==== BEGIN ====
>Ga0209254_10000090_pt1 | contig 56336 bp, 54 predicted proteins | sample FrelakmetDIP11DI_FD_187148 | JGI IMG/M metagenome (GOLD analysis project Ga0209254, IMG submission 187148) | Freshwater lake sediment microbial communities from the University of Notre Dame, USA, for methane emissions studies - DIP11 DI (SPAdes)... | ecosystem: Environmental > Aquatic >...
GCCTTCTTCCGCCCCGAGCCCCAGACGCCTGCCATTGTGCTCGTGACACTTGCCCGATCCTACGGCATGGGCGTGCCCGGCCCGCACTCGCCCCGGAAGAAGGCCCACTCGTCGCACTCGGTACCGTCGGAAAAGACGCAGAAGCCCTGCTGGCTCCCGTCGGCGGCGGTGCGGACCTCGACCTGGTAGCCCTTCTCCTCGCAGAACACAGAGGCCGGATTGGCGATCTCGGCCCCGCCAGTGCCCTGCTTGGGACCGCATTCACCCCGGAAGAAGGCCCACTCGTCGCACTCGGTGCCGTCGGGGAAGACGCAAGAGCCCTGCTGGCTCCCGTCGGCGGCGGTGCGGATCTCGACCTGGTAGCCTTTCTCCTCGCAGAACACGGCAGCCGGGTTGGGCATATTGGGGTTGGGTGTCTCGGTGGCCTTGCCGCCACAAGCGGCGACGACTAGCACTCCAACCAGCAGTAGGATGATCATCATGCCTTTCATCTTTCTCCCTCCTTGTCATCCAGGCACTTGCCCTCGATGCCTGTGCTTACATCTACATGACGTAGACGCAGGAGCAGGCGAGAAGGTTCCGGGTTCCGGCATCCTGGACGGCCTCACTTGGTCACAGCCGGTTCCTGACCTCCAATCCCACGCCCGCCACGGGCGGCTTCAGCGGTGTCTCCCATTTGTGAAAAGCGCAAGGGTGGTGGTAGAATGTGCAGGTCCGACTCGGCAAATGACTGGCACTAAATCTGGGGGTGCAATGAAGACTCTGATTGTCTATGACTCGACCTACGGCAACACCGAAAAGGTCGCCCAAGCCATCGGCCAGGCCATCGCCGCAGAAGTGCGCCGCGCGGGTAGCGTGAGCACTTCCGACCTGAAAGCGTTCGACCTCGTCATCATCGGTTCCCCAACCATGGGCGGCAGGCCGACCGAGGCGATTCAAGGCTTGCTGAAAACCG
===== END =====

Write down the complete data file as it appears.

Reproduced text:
>Ga0209254_10000090_pt1 | contig 56336 bp, 54 predicted proteins | sample FrelakmetDIP11DI_FD_187148 | JGI IMG/M metagenome (GOLD analysis project Ga0209254, IMG submission 187148) | Freshwater lake sediment microbial communities from the University of Notre Dame, USA, for methane emissions studies - DIP11 DI (SPAdes)... | ecosystem: Environmental > Aquatic >...
GCCTTCTTCCGCCCCGAGCCCCAGACGCCTGCCATTGTGCTCGTGACACTTGCCCGATCCTACGGCATGGGCGTGCCCGGCCCGCACTCGCCCCGGAAGAAGGCCCACTCGTCGCACTCGGTACCGTCGGAAAAGACGCAGAAGCCCTGCTGGCTCCCGTCGGCGGCGGTGCGGACCTCGACCTGGTAGCCCTTCTCCTCGCAGAACACAGAGGCCGGATTGGCGATCTCGGCCCCGCCAGTGCCCTGCTTGGGACCGCATTCACCCCGGAAGAAGGCCCACTCGTCGCACTCGGTGCCGTCGGGGAAGACGCAAGAGCCCTGCTGGCTCCCGTCGGCGGCGGTGCGGATCTCGACCTGGTAGCCTTTCTCCTCGCAGAACACGGCAGCCGGGTTGGGCATATTGGGGTTGGGTGTCTCGGTGGCCTTGCCGCCACAAGCGGCGACGACTAGCACTCCAACCAGCAGTAGGATGATCATCATGCCTTTCATCTTTCTCCCTCCTTGTCATCCAGGCACTTGCCCTCGATGCCTGTGCTTACATCTACATGACGTAGACGCAGGAGCAGGCGAGAAGGTTCCGGGTTCCGGCATCCTGGACGGCCTCACTTGGTCACAGCCGGTTCCTGACCTCCAATCCCACGCCCGCCACGGGCGGCTTCAGCGGTGTCTCCCATTTGTGAAAAGCGCAAGGGTGGTGGTAGAATGTGCAGGTCCGACTCGGCAAATGACTGGCACTAAATCTGGGGGTGCAATGAAGACTCTGATTGTCTATGACTCGACCTACGGCAACACCGAAAAGGTCGCCCAAGCCATCGGCCAGGCCATCGCCGCAGAAGTGCGCCGCGCGGGTAGCGTGAGCACTTCCGACCTGAAAGCGTTCGACCTCGTCATCATCGGTTCCCCAACCATGGGCGGCAGGCCGACCGAGGCGATTCAAGGCTTGCTGAAAACCG